A highly respected man known as the "Hockey Doctor" needed 18 stitches to his head after being mugged in a north Minneapolis cemetery. George Nagobads, 93, was released from the hospital Tuesday morning.
The Hall of Fame doctor was attacked while visiting his late wife Velda's grave site at Crystal Lake Cemetery around 3 p.m. on Sunday. Nagobads told Fox 9 he was changing flowers at the cemetery when someone came up behind him, smashed him on the head and stole his wallet. A witness said Dr. Nagobads was left bleeding from the head, but managed to get back in his car and drive away.
"It just looked like he was horrified and he was bleeding," said the witness, who asked not to be identified. "The gentleman said to me that [he] was bleeding. 'I gave him my wallet but he still tried to kill me.'"
Nagobads was the Gophers men's hockey team physician for 34 years until his retirement in 1992. He also worked for the Minnesota North Stars in the late '80s and early '90s, and was team doctor for 5 U.S. men's Olympic hockey squads, including the "Miracle on Ice" team that won gold in 1980.
Neighbor Cathy Scoffman says everyone in the Edina neighborhood where Nagobads lives is hoping he can recover. In the meantime, cemetery management says they're still reviewing security footage in hopes a camera caught a glimpse of the culprit.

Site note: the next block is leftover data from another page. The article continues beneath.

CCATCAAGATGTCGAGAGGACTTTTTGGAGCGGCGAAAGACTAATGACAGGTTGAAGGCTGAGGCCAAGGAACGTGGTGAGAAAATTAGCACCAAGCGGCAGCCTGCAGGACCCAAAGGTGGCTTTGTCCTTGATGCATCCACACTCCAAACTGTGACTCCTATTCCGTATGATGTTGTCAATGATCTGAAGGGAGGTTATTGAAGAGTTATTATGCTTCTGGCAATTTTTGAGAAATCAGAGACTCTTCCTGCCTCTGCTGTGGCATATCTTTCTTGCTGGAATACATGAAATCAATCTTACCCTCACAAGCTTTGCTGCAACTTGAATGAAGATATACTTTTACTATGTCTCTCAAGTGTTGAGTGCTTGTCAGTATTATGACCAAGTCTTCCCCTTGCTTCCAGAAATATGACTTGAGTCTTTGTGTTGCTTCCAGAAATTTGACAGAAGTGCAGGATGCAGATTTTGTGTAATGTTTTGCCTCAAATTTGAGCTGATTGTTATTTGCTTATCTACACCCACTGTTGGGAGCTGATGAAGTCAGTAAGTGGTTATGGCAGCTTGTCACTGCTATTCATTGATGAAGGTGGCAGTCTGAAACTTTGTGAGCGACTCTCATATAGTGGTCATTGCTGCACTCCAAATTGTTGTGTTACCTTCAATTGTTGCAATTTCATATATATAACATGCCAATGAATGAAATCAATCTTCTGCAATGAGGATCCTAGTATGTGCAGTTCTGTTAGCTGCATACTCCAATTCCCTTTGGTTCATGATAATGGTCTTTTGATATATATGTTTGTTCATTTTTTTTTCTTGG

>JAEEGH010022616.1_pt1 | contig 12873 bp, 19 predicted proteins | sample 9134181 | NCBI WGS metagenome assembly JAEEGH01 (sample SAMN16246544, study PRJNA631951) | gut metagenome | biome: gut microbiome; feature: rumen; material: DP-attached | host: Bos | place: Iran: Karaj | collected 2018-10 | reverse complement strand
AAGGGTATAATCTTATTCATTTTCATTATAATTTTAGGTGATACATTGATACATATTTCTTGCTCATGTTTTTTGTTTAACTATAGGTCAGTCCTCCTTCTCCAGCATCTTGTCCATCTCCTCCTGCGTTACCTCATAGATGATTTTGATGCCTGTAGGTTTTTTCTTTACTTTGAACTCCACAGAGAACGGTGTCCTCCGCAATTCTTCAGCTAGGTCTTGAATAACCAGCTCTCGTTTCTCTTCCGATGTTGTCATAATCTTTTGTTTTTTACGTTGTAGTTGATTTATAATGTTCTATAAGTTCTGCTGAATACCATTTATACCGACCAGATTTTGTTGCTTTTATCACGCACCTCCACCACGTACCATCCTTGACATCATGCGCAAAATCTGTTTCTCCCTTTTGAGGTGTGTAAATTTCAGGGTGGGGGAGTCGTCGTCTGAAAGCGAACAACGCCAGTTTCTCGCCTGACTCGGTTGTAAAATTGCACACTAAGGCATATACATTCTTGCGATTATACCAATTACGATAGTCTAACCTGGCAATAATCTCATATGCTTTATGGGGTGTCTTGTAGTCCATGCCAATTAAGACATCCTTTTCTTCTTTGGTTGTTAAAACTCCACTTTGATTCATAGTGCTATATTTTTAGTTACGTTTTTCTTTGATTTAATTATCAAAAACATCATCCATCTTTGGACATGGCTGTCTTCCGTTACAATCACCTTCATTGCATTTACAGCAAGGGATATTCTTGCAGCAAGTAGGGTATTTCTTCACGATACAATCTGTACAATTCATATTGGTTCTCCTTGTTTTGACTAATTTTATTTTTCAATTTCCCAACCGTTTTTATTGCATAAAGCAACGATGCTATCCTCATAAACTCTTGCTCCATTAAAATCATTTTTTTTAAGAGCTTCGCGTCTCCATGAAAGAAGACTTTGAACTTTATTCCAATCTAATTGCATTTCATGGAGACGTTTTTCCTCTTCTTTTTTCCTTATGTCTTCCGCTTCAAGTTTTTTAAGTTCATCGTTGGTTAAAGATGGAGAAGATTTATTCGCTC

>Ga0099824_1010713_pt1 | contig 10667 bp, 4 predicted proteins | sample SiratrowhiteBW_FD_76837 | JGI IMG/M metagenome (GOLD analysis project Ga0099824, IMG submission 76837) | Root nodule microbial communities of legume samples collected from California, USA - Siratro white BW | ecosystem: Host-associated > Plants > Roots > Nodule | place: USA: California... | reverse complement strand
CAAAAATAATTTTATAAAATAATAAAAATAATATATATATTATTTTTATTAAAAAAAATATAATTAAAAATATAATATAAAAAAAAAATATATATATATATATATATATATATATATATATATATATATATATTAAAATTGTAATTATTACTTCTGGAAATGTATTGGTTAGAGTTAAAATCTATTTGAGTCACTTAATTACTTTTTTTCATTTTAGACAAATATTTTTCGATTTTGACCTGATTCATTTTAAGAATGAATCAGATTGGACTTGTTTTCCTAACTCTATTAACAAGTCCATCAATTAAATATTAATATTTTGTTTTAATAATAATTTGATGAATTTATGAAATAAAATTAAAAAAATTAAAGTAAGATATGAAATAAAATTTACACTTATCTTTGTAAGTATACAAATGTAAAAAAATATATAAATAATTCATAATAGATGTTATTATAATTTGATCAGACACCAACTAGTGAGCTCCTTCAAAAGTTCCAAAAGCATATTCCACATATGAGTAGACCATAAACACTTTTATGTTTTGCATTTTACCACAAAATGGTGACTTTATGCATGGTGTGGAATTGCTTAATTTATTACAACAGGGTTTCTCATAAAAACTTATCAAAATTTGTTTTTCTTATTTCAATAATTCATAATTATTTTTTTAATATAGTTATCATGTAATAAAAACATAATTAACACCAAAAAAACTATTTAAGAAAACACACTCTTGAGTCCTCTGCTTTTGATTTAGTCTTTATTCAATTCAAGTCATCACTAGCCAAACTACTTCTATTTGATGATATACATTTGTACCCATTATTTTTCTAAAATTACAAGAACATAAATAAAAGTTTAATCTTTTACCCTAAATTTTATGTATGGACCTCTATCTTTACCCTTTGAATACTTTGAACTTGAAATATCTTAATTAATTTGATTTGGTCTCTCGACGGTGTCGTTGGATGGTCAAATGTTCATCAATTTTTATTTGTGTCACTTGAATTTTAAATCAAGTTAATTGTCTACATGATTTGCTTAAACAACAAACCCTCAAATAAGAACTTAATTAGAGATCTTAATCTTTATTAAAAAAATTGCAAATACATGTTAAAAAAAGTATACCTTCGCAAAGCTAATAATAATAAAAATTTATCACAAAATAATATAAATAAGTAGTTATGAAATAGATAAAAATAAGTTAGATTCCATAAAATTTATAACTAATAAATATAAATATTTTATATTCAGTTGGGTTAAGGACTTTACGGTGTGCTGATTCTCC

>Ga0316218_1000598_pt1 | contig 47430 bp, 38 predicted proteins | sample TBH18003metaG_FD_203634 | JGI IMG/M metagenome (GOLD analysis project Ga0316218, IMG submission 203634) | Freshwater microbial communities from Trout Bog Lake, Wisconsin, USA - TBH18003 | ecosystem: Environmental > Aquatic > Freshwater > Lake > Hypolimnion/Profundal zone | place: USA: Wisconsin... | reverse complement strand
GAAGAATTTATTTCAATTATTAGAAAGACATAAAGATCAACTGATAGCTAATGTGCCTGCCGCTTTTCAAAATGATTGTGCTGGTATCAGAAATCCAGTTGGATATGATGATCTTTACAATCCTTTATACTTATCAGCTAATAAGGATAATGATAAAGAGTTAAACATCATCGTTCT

The witness said that a few minutes after Nagobads drove off, he saw a young man looking through a wallet near a mausoleum. The witness then chased the suspect through the cemetery.
"Blue hoodie with a dark backpack and lighter stripes," the witness said, regarding the suspect's description. "And he was riding a dark-framed BMX bike."
The suspect ended up escaping after he threw his bike over a fence before climbing over it himself and taking off, the witness says.
"I knew I was not going to be able to perform that feat," the witness adds.
The cemetery is owned by Bill McReavy, who said, "This is an isolated incident and we are looking at it very closely."
It wasn't captured on security video. McReavy says his cemetery is open to the public, with walkers and cyclists passing through everyday. He adds that this is the first time anything like this has happened there.